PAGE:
To say T-Mobile has had an impact on the American wireless industry would be an understatement. The “Un-carrier” has introduced a broad series of initiatives that rivals have scrambled to emulate, from early upgrade smartphone plans to rollover data to programs that pay off new customers’ early termination fees when they switch from other carriers. Couple these initiatives with a very smart marketing push and you get a mobile carrier that’s punching way above its weight in a wireless market that Verizon and AT&T have traditionally dominated.

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For some perspective about how much T-Mobile has been schooling rivals over the past year, we give you the following numbers courtesy of BTIG analyst Walter Piecyk:

As you can see, T-Mobile was the only wireless carrier to post any year-over-year wireless service revenue growth (+11.1%) in the second quarter this year. AT&T came relatively close to breaking even with -0.2% year-over-year service revenue growth but both Verizon (-1.8%) and Sprint (-7.6%) were both deep in the red.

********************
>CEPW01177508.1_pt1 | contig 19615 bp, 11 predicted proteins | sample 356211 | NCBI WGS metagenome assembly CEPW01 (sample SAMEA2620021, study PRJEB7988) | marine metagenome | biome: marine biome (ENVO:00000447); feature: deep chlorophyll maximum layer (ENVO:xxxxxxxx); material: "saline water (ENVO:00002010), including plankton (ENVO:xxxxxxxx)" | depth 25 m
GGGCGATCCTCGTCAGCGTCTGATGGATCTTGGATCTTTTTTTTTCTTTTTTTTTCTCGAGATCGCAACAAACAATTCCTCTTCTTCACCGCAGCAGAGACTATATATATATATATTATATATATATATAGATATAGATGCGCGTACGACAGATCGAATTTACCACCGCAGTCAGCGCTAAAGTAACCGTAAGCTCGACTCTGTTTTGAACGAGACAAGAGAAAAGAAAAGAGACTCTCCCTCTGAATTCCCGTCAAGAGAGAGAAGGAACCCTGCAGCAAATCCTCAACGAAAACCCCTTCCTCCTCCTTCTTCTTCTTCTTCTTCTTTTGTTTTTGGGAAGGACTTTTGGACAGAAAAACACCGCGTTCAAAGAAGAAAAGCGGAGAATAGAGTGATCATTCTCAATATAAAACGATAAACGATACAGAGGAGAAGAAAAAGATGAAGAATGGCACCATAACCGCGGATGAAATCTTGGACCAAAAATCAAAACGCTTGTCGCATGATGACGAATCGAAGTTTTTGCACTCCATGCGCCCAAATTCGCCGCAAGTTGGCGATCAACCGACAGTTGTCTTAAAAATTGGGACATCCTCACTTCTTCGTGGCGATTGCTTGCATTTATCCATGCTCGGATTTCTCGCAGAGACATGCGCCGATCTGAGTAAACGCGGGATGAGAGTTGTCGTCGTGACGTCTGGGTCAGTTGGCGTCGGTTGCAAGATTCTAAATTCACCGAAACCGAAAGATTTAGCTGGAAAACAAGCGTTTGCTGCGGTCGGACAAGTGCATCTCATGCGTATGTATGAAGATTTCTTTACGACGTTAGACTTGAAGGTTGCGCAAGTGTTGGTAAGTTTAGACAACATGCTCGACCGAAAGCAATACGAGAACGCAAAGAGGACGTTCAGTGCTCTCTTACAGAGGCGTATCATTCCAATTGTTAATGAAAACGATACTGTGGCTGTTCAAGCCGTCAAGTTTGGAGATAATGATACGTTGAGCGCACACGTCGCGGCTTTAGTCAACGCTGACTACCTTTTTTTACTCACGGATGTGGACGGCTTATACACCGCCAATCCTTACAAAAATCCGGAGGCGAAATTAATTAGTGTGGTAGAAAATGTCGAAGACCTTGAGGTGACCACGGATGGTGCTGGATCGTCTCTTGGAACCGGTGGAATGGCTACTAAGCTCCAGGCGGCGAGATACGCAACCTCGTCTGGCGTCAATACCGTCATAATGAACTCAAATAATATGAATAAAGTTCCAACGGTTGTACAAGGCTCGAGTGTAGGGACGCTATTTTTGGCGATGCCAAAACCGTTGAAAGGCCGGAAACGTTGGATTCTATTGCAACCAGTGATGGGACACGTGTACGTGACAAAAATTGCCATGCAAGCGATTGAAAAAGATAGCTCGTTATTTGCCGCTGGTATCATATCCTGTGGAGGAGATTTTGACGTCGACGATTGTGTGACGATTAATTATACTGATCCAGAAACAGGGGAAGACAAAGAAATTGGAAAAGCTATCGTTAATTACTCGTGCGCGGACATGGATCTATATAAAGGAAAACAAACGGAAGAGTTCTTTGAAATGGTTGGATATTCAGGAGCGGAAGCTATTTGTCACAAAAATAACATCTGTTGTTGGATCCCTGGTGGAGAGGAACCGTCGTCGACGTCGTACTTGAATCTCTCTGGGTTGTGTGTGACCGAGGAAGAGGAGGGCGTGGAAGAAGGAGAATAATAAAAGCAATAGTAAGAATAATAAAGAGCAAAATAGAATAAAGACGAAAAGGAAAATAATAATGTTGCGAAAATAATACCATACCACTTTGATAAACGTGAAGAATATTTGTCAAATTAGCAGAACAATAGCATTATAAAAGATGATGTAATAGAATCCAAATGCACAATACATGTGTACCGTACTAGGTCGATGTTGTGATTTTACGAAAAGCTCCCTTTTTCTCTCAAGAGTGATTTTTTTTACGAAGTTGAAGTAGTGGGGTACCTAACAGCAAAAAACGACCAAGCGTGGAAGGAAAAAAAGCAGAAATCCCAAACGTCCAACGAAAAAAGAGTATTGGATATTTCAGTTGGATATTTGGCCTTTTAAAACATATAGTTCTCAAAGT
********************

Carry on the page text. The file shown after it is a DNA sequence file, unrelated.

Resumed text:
And T-Mobile isn’t just smoking rivals in wireless service revenue growth but in other metrics as well. For example, here are the numbers for overall wireless revenue growth.

While Sprint was the only carrier to post negative growth in this category, T-Mobile nonetheless led the pack with +13% YoY growth. Now let’s look at the number of postpaid phone additions in Q2 2015:

While AT&T and Sprint both lost postpaid phones on the quarter, T-Mobile led the industry with 760,000 postpaid phone additions in Q2. Verizon had a solid quarter in this area but still added less than half of the postpaid phones that T-Mobile did.

Taking it all together, T-Mobile is positively steamrolling competitors when it comes to revenue and subscriber growth right now. It will still take a long time for the “Un-carrier” to ever match Verizon and AT&T in terms of total subscribers but it’s definitely made enough of an impact now to make America’s two biggest wireless providers feel nervous.

Prior to joining BGR as News Editor, Brad Reed spent five years covering the wireless industry for Network World. His first smartphone was a BlackBerry but he has since become a loyal Android user.